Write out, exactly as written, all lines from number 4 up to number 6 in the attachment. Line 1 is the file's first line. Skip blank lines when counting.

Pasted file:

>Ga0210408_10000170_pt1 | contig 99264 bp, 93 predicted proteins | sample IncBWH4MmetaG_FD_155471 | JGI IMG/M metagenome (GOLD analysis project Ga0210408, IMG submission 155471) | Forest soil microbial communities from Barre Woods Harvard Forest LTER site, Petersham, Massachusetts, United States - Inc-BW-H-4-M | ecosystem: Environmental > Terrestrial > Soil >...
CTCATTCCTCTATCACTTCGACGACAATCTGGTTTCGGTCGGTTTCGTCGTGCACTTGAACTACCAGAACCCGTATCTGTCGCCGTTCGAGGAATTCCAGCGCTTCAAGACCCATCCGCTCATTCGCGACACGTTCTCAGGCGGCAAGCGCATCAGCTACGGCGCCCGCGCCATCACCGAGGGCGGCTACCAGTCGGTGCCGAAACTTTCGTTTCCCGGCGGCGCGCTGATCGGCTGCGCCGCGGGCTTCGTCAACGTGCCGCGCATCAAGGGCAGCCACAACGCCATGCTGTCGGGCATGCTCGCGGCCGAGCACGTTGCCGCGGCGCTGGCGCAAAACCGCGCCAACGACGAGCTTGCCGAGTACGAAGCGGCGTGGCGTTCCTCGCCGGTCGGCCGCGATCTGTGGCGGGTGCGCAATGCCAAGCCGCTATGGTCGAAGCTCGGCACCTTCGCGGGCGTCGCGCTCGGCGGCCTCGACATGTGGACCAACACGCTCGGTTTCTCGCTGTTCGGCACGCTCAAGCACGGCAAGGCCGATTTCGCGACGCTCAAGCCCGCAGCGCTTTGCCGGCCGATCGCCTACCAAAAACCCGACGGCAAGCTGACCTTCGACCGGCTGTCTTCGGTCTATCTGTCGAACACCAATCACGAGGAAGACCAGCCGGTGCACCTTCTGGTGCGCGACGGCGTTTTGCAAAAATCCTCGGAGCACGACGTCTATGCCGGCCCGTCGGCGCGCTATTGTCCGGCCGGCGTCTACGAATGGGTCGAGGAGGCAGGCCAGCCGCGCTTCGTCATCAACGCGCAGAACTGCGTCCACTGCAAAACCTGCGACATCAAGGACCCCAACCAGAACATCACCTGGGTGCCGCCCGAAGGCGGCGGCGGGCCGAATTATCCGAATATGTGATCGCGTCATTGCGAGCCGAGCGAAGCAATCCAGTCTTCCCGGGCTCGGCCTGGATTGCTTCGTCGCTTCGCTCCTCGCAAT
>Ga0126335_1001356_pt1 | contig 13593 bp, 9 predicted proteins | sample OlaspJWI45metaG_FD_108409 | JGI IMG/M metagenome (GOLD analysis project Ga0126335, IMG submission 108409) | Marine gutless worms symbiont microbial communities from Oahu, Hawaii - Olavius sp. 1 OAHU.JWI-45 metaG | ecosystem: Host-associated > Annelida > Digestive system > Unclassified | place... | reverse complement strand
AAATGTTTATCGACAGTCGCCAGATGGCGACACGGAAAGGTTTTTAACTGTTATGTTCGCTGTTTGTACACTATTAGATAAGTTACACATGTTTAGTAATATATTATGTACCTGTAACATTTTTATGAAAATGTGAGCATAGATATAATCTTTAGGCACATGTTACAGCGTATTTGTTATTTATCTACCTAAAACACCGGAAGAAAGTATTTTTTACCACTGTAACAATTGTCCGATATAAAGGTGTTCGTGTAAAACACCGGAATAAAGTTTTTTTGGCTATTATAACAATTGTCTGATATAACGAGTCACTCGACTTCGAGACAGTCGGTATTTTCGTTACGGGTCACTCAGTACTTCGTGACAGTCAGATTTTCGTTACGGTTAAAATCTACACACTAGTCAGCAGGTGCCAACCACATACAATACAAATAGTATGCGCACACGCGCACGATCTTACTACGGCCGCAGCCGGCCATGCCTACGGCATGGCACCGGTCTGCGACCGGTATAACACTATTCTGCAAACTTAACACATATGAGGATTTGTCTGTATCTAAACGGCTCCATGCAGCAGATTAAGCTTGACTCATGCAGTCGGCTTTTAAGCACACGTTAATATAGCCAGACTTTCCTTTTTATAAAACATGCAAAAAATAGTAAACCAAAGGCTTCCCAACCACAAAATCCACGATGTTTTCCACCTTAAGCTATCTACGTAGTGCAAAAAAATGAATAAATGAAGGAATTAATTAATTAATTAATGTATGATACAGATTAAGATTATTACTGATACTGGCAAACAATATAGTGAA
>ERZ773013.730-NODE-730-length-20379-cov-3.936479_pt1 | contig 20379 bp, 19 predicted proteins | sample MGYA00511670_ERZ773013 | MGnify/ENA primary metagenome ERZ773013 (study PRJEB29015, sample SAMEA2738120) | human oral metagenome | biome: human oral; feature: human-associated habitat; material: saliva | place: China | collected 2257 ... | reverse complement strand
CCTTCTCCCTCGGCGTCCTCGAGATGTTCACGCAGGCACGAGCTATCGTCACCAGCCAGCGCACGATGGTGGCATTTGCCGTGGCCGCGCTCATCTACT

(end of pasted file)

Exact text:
AAATGTTTATCGACAGTCGCCAGATGGCGACACGGAAAGGTTTTTAACTGTTATGTTCGCTGTTTGTACACTATTAGATAAGTTACACATGTTTAGTAATATATTATGTACCTGTAACATTTTTATGAAAATGTGAGCATAGATATAATCTTTAGGCACATGTTACAGCGTATTTGTTATTTATCTACCTAAAACACCGGAAGAAAGTATTTTTTACCACTGTAACAATTGTCCGATATAAAGGTGTTCGTGTAAAACACCGGAATAAAGTTTTTTTGGCTATTATAACAATTGTCTGATATAACGAGTCACTCGACTTCGAGACAGTCGGTATTTTCGTTACGGGTCACTCAGTACTTCGTGACAGTCAGATTTTCGTTACGGTTAAAATCTACACACTAGTCAGCAGGTGCCAACCACATACAATACAAATAGTATGCGCACACGCGCACGATCTTACTACGGCCGCAGCCGGCCATGCCTACGGCATGGCACCGGTCTGCGACCGGTATAACACTATTCTGCAAACTTAACACATATGAGGATTTGTCTGTATCTAAACGGCTCCATGCAGCAGATTAAGCTTGACTCATGCAGTCGGCTTTTAAGCACACGTTAATATAGCCAGACTTTCCTTTTTATAAAACATGCAAAAAATAGTAAACCAAAGGCTTCCCAACCACAAAATCCACGATGTTTTCCACCTTAAGCTATCTACGTAGTGCAAAAAAATGAATAAATGAAGGAATTAATTAATTAATTAATGTATGATACAGATTAAGATTATTACTGATACTGGCAAACAATATAGTGAA
>ERZ773013.730-NODE-730-length-20379-cov-3.936479_pt1 | contig 20379 bp, 19 predicted proteins | sample MGYA00511670_ERZ773013 | MGnify/ENA primary metagenome ERZ773013 (study PRJEB29015, sample SAMEA2738120) | human oral metagenome | biome: human oral; feature: human-associated habitat; material: saliva | place: China | collected 2257 ... | reverse complement strand
CCTTCTCCCTCGGCGTCCTCGAGATGTTCACGCAGGCACGAGCTATCGTCACCAGCCAGCGCACGATGGTGGCATTTGCCGTGGCCGCGCTCATCTACT